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Cupid To The Rescue
Rugged and tough deputy sheriff Eli Bishop isn't scared of anything. Except dogs. When he's assigned a K-9 partner, he thinks things can't get any worse. Then he learns who'll be training him. Local vet Mary Travis is sweet as sugar but she's also Eli's ex-fiancée's sister. Revealing his humiliating phobia to her is not an option. Neither is developing feelings for Mary—who's built her career around the dogs Eli fears. When a terrible storm hits their town, ...
Cupid To The Rescue
Rugged and tough deputy sheriff Eli Bishop isn't scared of anything. Except dogs. When he's assigned a K-9 partner, he thinks things can't get any worse. Then he learns who'll be training him. Local vet Mary Travis is sweet as sugar but she's also Eli's ex-fiancée's sister. Revealing his humiliating phobia to her is not an option. Neither is developing feelings for Mary—who's built her career around the dogs Eli fears. When a terrible storm hits their town, Mary and Eli must find the courage to work together and save lives—and fall in love.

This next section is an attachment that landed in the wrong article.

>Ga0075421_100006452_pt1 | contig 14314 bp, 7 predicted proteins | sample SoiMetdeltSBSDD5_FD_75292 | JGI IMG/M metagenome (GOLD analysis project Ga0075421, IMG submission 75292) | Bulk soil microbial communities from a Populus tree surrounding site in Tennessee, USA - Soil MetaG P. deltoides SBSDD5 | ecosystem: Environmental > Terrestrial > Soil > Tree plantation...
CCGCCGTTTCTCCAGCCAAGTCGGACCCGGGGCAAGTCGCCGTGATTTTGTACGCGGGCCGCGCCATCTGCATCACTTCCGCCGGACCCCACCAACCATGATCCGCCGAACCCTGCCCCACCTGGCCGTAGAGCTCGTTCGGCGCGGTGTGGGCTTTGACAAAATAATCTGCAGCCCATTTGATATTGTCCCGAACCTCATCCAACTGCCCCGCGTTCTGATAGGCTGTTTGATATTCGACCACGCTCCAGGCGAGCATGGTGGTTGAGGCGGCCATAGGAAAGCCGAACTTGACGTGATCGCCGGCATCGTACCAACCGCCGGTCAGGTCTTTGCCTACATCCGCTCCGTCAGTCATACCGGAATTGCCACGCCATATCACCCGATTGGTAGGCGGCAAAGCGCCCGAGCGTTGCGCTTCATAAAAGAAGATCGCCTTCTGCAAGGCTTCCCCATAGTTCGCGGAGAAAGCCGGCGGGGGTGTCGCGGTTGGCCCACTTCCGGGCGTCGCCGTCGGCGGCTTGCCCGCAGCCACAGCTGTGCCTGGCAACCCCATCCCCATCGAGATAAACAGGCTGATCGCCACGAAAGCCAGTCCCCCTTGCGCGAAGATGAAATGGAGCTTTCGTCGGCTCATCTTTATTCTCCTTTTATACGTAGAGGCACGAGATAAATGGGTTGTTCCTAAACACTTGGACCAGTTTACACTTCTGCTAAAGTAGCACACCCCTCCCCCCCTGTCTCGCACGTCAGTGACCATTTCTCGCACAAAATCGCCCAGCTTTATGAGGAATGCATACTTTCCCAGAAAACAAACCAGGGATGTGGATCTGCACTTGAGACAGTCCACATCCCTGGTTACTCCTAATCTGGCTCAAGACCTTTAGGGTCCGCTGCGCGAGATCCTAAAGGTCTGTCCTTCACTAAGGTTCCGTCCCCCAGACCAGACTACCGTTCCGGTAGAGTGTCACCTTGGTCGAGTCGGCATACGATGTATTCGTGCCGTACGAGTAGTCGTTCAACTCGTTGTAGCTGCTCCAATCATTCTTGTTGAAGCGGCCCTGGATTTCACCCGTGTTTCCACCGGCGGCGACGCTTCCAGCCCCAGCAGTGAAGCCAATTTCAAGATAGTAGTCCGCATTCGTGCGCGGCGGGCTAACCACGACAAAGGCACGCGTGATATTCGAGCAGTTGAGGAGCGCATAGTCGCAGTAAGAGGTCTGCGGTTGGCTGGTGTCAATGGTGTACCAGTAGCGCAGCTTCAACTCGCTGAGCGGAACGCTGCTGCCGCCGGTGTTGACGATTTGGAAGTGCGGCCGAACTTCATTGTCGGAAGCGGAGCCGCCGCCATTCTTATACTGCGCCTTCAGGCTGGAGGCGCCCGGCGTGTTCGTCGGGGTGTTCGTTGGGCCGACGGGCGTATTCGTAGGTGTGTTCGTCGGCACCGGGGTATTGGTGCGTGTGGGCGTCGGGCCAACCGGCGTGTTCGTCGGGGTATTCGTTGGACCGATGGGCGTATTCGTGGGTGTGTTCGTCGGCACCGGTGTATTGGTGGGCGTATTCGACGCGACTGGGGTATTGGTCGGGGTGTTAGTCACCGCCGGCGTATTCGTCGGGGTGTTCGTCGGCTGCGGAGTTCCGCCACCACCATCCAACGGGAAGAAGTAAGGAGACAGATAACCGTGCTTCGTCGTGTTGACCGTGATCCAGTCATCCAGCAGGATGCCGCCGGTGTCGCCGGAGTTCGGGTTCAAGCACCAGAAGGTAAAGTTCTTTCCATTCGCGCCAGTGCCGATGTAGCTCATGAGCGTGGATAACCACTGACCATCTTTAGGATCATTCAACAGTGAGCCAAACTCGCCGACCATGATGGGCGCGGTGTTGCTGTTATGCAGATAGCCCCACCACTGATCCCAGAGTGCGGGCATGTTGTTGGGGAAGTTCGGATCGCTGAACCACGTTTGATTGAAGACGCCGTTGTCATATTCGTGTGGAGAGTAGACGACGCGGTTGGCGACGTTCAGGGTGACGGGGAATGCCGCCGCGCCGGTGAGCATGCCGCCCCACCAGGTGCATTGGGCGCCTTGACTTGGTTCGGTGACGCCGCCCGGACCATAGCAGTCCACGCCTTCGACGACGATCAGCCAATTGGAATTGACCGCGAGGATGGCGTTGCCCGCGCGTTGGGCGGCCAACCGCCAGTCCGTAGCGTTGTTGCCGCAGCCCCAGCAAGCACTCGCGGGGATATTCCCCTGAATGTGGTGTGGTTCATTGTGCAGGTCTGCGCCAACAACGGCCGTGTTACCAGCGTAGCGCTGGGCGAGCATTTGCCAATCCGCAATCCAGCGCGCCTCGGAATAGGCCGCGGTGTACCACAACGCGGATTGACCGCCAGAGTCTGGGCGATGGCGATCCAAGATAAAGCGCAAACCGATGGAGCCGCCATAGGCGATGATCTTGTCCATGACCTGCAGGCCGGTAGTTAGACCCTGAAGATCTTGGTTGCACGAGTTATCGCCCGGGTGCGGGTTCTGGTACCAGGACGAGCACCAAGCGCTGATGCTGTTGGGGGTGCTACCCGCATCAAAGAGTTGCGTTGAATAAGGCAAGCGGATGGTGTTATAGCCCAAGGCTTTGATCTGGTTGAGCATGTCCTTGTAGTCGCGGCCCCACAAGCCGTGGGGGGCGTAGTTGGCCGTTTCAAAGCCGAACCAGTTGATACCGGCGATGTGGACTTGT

Serendipity Sweethearts: Three small-town matchmakers finding Texas-size love
Serendipity, Texas, had gone to the dogs. Literally.
Eli Bishop couldn't help but find some dark twist of humor in that irony-for him, anyway.
Despite the uneasiness skittering up his spine, he stood ramrod-straight with his shoulders set and his chin up, the last man of five comprising the straight line of the small-town police force. Anxiety clouded his chest as Captain Ian James elaborated on his new plan for a Serendipity police dog.
"Due to the recent influx of over-the-border drug trafficking, we've decided to incorporate a K-9 unit into the Serendipity Police Department," the captain announced, his hands clasped behind him and a stern set to his dark blond brow. He paced back and forth in front of the small squad of cops assembled before him, making eye contact with each one down the line.
"It is imperative that we stop these crimes before they become a threat to the peace and security of our town, and the best way to do that is to acquire a fully trained K-9 unit. I'm pleased to announce that, as of
January 1, we've been funded for one of our own. We'll be using it both in police work and, as the need arises, in search and rescue to deal with increasing difficulties in weather situations through our county. I have been working in tandem with a national agency to select the best possible candidate among our officers to work with the K-9 in this program."